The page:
While Quaker City Cab came after Flint, cases following Quaker City Cab have somewhat undermined it. White River Co. v. Arkansas, 279 U.S. 692, 49 S.Ct. 457, 73 L.Ed. 903, involved a state statute for collection of back taxes on lands owned by corporations but not individuals. The Court sustained the statute. Mr. Justice Butler, Mr. Chief Justice Taft, and Mr. Justice Van Devanter dissented, asserting that Quaker City Cab was not distinguishable. The majority made no effort to distinguish Quaker City Cab beyond saying that it did not involve, as did White River, back taxes. Id., at 696, 49 S.Ct., at 459.
In Rapid Transit Co. v. New York, 303 U.S. 573, 58 S.Ct. 721, 82 L.Ed. 1024, an excise tax was levied on every utility but not on other business units. In sustaining the tax against the claim of lack of equal protection, the Court said:
'Since carriers or other utilities with the right of eminent domain, the use of public property, special franchises, or public contracts, have many points of distinction from other businesses, including relative freedom from competition, especially significant with increasing density of population and municipal expansion, these public service organizations have no valid ground by virtue of the equal protection clause to object to separate treatment related to such distinctions.' Id., at 579, 58 S.Ct., at 724.
We reached the same result in Nashville, C. & St. L.R. Co. v. Browning, 310 U.S. 362, 60 S.Ct. 968, 84 L.Ed. 1254, where Tennessee had used one system for making assessments under its ad valorem tax law as respects most taxpayers and a totally different one for public service corporations. So far as equal protection was concerned, we said that the grievance of the particular complainant was 'common to the whole class' and not 'invidious to a particular taxpayer.'5 Id., at 368, 60 S.Ct., at 971.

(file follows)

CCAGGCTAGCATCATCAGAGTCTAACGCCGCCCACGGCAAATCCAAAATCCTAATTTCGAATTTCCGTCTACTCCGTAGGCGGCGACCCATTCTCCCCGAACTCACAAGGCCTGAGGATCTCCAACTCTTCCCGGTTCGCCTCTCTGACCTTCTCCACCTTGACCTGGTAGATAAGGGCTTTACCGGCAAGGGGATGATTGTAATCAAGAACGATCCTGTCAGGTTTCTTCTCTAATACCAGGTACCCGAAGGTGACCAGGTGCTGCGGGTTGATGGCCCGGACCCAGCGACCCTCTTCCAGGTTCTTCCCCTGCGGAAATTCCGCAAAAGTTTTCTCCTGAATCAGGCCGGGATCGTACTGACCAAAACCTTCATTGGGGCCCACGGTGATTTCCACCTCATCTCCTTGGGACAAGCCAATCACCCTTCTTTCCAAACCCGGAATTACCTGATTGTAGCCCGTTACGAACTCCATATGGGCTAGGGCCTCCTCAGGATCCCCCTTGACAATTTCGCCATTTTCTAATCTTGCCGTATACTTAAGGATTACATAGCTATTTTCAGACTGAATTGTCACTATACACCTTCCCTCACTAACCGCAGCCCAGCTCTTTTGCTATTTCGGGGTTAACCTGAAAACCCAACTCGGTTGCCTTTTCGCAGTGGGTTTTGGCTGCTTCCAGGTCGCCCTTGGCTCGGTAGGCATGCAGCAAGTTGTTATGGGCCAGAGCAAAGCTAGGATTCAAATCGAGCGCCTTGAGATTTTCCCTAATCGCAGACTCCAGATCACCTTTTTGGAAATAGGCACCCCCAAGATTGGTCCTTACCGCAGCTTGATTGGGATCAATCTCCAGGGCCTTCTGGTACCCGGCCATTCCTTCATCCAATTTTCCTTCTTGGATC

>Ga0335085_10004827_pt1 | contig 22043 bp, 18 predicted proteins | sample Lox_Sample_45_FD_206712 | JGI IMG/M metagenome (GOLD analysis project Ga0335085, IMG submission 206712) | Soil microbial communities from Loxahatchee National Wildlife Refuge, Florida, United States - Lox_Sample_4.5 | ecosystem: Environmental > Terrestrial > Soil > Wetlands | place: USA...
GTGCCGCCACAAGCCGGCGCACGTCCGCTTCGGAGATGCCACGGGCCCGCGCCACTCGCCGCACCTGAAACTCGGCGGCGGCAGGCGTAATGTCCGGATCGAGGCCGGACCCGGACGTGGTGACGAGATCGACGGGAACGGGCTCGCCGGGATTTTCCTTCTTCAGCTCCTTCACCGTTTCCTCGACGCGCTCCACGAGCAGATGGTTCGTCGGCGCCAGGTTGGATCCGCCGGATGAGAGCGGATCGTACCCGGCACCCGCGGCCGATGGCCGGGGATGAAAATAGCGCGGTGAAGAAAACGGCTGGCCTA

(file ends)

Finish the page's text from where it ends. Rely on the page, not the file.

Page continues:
Approval of the treatment 'with that separateness' which distinguishes public service corporations from others, ibid., leads us to conclude in the present cases that making corporations and like entities, but not individuals, liable for ad valorem taxes on personal property does not transcend the requirements of equal protection.
In Madden v. Kentucky, 309 U.S. 83, 60 S.Ct. 406, 84 L.Ed. 590, a State laid an ad valorem tax of 50¢ per $100 on deposits in banks outside the State and only 10¢ per $1,000 on deposits within the State. The classification was sustained against the charge of invidious discrimination, the Court noting that 'in taxation, even more than in other fields, legislatures possess the greatest freedom in classification.' Id., at 88, 60 S.Ct., at 408. There is a presumption of constitutionality which can be overcome 'only by the most explicit demonstration that a classification is a hostile and oppressive discrimination against particular persons and classes.' Ibid. And the Court added, 'The burden is on the one attacking the legislative arrangement to negative every conceivable basis which might support it.' Ibid. That idea has been elaborated. Thus, in Carmichael v. Southern Coal Co., 301 U.S. 495, 57 S.Ct. 868, 81 L.Ed. 1245, the Court, in sustaining an unemployment tax on employers,6 said:
'A state legislature, in the enactment of laws, has the widest possible latitude within the limits of the Constitution. In the nature of the case it cannot record a complete catalogue of the considerations which move its members to enact laws. In the absence of such a record courts cannot assume that its action is capricious, or that, with its informed acquaintance with local conditions to which the legislation is to be applied, it was not aware of facts which afford reasonable basis for its action. Only by faithful adherence to this guiding principle of judicial review of legislation is it possible to preserve to the legislative branch its rightful independence and its ability to function.' Id., at 510, 57 S.Ct., at 872.